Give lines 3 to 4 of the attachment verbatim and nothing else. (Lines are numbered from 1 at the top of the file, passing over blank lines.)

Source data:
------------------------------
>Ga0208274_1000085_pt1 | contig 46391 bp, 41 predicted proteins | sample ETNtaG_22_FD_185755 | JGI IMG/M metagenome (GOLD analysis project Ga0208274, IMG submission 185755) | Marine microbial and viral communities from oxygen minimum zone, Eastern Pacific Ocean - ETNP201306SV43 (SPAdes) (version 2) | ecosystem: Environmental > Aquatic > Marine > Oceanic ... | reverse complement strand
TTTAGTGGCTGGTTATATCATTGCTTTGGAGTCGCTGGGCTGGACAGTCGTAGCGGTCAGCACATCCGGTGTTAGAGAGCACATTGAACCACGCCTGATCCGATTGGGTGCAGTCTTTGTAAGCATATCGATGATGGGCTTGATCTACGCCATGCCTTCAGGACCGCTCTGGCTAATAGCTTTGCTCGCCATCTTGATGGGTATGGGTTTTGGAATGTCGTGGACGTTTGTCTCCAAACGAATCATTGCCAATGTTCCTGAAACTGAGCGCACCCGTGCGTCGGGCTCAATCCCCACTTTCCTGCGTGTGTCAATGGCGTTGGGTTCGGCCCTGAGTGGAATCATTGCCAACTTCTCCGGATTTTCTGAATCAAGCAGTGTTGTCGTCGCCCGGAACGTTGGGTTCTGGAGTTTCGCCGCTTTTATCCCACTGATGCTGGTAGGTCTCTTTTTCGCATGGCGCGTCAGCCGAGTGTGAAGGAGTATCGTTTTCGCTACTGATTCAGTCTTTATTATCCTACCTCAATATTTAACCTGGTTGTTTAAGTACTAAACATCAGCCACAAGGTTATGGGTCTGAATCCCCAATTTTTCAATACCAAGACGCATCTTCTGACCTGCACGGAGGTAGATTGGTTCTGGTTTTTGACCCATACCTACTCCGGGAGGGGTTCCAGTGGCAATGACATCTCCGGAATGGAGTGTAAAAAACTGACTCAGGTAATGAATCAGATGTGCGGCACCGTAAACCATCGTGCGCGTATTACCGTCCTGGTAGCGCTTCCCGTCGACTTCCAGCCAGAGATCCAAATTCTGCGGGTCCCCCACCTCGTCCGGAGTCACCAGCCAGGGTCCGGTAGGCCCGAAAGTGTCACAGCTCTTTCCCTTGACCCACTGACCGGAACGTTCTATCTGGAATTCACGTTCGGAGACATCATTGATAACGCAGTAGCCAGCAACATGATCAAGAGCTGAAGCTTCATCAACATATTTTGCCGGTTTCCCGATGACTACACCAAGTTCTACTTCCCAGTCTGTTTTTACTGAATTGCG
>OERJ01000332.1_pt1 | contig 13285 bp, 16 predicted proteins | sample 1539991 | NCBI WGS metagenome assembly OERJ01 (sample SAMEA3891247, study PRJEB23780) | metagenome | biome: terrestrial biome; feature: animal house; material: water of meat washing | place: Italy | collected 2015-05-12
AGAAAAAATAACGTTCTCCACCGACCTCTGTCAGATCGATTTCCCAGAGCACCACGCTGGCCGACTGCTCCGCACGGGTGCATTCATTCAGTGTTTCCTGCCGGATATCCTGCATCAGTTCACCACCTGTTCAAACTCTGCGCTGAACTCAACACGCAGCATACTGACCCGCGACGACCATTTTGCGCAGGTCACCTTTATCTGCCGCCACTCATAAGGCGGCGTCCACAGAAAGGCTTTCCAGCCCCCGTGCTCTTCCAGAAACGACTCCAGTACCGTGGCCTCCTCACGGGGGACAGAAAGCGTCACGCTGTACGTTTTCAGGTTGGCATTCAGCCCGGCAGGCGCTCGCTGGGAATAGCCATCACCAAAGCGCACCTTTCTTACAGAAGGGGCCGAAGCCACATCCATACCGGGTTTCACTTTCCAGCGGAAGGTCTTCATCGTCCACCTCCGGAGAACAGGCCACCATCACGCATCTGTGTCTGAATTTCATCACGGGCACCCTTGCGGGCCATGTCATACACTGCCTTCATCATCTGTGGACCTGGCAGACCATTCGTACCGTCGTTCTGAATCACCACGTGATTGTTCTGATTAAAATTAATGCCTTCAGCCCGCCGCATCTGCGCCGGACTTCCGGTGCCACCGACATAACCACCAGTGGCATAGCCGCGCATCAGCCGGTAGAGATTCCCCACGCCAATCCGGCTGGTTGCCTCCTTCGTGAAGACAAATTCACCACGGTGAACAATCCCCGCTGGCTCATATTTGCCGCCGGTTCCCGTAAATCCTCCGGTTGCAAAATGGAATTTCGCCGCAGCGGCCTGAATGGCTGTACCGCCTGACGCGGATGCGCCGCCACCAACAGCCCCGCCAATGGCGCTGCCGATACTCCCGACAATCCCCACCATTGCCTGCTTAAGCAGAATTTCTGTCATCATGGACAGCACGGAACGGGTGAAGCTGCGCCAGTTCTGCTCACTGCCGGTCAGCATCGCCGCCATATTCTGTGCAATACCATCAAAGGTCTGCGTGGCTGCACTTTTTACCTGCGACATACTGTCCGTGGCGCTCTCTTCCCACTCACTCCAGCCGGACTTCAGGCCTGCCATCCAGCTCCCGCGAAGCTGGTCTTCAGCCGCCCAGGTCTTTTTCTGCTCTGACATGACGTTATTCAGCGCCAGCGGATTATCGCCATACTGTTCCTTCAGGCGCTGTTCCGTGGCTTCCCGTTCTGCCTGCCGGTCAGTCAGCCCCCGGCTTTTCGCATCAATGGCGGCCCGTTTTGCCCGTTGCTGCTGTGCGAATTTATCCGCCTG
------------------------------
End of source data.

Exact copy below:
>OERJ01000332.1_pt1 | contig 13285 bp, 16 predicted proteins | sample 1539991 | NCBI WGS metagenome assembly OERJ01 (sample SAMEA3891247, study PRJEB23780) | metagenome | biome: terrestrial biome; feature: animal house; material: water of meat washing | place: Italy | collected 2015-05-12
AGAAAAAATAACGTTCTCCACCGACCTCTGTCAGATCGATTTCCCAGAGCACCACGCTGGCCGACTGCTCCGCACGGGTGCATTCATTCAGTGTTTCCTGCCGGATATCCTGCATCAGTTCACCACCTGTTCAAACTCTGCGCTGAACTCAACACGCAGCATACTGACCCGCGACGACCATTTTGCGCAGGTCACCTTTATCTGCCGCCACTCATAAGGCGGCGTCCACAGAAAGGCTTTCCAGCCCCCGTGCTCTTCCAGAAACGACTCCAGTACCGTGGCCTCCTCACGGGGGACAGAAAGCGTCACGCTGTACGTTTTCAGGTTGGCATTCAGCCCGGCAGGCGCTCGCTGGGAATAGCCATCACCAAAGCGCACCTTTCTTACAGAAGGGGCCGAAGCCACATCCATACCGGGTTTCACTTTCCAGCGGAAGGTCTTCATCGTCCACCTCCGGAGAACAGGCCACCATCACGCATCTGTGTCTGAATTTCATCACGGGCACCCTTGCGGGCCATGTCATACACTGCCTTCATCATCTGTGGACCTGGCAGACCATTCGTACCGTCGTTCTGAATCACCACGTGATTGTTCTGATTAAAATTAATGCCTTCAGCCCGCCGCATCTGCGCCGGACTTCCGGTGCCACCGACATAACCACCAGTGGCATAGCCGCGCATCAGCCGGTAGAGATTCCCCACGCCAATCCGGCTGGTTGCCTCCTTCGTGAAGACAAATTCACCACGGTGAACAATCCCCGCTGGCTCATATTTGCCGCCGGTTCCCGTAAATCCTCCGGTTGCAAAATGGAATTTCGCCGCAGCGGCCTGAATGGCTGTACCGCCTGACGCGGATGCGCCGCCACCAACAGCCCCGCCAATGGCGCTGCCGATACTCCCGACAATCCCCACCATTGCCTGCTTAAGCAGAATTTCTGTCATCATGGACAGCACGGAACGGGTGAAGCTGCGCCAGTTCTGCTCACTGCCGGTCAGCATCGCCGCCATATTCTGTGCAATACCATCAAAGGTCTGCGTGGCTGCACTTTTTACCTGCGACATACTGTCCGTGGCGCTCTCTTCCCACTCACTCCAGCCGGACTTCAGGCCTGCCATCCAGCTCCCGCGAAGCTGGTCTTCAGCCGCCCAGGTCTTTTTCTGCTCTGACATGACGTTATTCAGCGCCAGCGGATTATCGCCATACTGTTCCTTCAGGCGCTGTTCCGTGGCTTCCCGTTCTGCCTGCCGGTCAGTCAGCCCCCGGCTTTTCGCATCAATGGCGGCCCGTTTTGCCCGTTGCTGCTGTGCGAATTTATCCGCCTG